With support from the Environmental Stewardship Fund, over 100 acres of land between the Scotia Barrens and State Game Land 176 on Bald Eagle Mountain in Centre County will remain an undeveloped wildlife corridor. While ridges and mountains may be the most noticeable of the area’s natural treasures, an exceptional ecosystem known as the Scotia Barrens exists right on the edge of State College. It is a rare habitat—one of the largest examples of a pitch pine-scrub oak barrens remaining in Pennsylvania. The area has extraordinary value as a home for a wide variety of wildlife, a primary source of groundwater, and a place to teach children about the natural world.
The conservation of this land is part of ClearWater Conservancy’s larger Scotia Barrens Conservation Project. Significant development pressure from the north imminently threatens to isolate the Barrens from the large forested tracts of Bald Eagle Mountain, itself an important natural resource. Although there appears to be open space remaining, the fact is that future developments are on the books for all but a sliver between Scotia Barrens and the ridge.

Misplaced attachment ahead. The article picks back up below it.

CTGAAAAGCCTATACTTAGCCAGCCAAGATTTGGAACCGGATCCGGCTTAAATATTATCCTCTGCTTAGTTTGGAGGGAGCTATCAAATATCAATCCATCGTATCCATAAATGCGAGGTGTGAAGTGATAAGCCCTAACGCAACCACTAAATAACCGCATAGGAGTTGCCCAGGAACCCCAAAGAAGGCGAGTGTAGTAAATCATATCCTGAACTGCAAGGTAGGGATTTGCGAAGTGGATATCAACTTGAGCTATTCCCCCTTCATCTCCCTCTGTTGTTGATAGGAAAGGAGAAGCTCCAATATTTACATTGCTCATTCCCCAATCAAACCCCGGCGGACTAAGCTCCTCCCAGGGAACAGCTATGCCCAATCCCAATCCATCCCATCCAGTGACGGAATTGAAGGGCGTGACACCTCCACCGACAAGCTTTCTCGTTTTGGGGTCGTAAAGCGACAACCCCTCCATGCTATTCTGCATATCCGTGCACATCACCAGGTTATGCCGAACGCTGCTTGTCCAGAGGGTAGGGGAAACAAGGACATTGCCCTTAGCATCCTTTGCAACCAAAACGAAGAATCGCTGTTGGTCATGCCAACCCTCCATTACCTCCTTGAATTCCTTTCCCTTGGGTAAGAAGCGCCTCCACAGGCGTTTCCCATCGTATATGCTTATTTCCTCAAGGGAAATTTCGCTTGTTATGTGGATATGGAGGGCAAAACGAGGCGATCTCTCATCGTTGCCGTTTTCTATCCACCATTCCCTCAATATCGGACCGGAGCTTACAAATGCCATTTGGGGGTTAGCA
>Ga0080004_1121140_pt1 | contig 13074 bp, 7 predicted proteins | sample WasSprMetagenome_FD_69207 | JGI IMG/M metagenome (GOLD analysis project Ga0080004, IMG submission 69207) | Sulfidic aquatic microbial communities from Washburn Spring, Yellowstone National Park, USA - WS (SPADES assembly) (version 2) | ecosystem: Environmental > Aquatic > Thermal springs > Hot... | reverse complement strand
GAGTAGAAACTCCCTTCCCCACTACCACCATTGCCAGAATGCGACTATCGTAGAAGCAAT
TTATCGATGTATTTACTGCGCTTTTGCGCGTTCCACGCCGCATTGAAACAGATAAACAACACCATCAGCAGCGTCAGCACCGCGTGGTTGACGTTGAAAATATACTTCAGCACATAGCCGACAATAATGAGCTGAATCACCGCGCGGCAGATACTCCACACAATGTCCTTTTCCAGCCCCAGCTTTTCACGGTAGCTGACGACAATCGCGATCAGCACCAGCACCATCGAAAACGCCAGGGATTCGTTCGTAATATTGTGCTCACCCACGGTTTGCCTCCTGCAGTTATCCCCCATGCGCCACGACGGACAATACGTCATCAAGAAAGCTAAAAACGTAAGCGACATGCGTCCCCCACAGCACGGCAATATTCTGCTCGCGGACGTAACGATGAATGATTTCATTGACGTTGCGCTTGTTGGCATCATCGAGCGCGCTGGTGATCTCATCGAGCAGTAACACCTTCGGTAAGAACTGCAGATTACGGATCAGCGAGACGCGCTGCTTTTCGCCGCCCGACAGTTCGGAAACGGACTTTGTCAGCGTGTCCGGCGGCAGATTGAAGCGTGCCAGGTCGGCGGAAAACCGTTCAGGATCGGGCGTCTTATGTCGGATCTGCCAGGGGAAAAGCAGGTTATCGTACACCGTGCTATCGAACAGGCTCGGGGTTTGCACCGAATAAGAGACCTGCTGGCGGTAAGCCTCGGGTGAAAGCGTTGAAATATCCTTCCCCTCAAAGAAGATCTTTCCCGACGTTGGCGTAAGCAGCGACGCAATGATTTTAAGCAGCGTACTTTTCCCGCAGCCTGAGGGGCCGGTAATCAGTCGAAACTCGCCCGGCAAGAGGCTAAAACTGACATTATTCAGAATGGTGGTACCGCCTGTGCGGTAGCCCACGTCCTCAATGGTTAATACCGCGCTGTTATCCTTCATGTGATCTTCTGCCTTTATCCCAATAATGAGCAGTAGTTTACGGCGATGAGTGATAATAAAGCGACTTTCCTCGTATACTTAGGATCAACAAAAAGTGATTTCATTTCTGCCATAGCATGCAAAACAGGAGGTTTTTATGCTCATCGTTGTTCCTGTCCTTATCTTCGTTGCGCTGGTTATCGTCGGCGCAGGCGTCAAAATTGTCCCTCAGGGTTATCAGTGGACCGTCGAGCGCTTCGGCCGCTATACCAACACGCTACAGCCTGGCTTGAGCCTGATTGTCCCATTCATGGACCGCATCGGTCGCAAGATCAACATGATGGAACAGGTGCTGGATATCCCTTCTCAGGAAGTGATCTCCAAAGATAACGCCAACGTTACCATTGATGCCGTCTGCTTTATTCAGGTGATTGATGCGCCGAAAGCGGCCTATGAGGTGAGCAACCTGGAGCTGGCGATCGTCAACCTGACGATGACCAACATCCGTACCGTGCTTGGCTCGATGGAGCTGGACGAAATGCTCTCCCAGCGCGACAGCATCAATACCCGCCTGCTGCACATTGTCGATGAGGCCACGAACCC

This land between the barrens and Bald Eagle Mountain gives animals such as bobcats and red foxes a corridor to safely travel between the ridge and the barrens. “ClearWater could see that the connection between the Bald Eagle ridge and the state game land was in danger,” said Bill Hilshey, ClearWater’s easement manager. “We were able to make certain that at least one connection remains, which is important for the free flow of wildlife.”
ClearWater bought 39 acres slated for development from developer RT Ventures and signed a conservation easement on the land with Halfmoon Township. Buyers interested in conserving the land bought another 64 acres and enrolled it in the township’s open space preservation program.
In a news release, RT Ventures managing partner Paul Berkobin stated, “It was obvious to us that the wildlife corridor had important and far-reaching benefits for our local habitats and communities. When we understood what was at stake, we wanted to work to make the corridor a reality.”
Environmental Stewardship Fund grants were a key part of the overall funding for this acquisition. Additional funds came from Halfmoon Township’s open space preservation program, the Department of Conservation and Natural Resources, and private donations.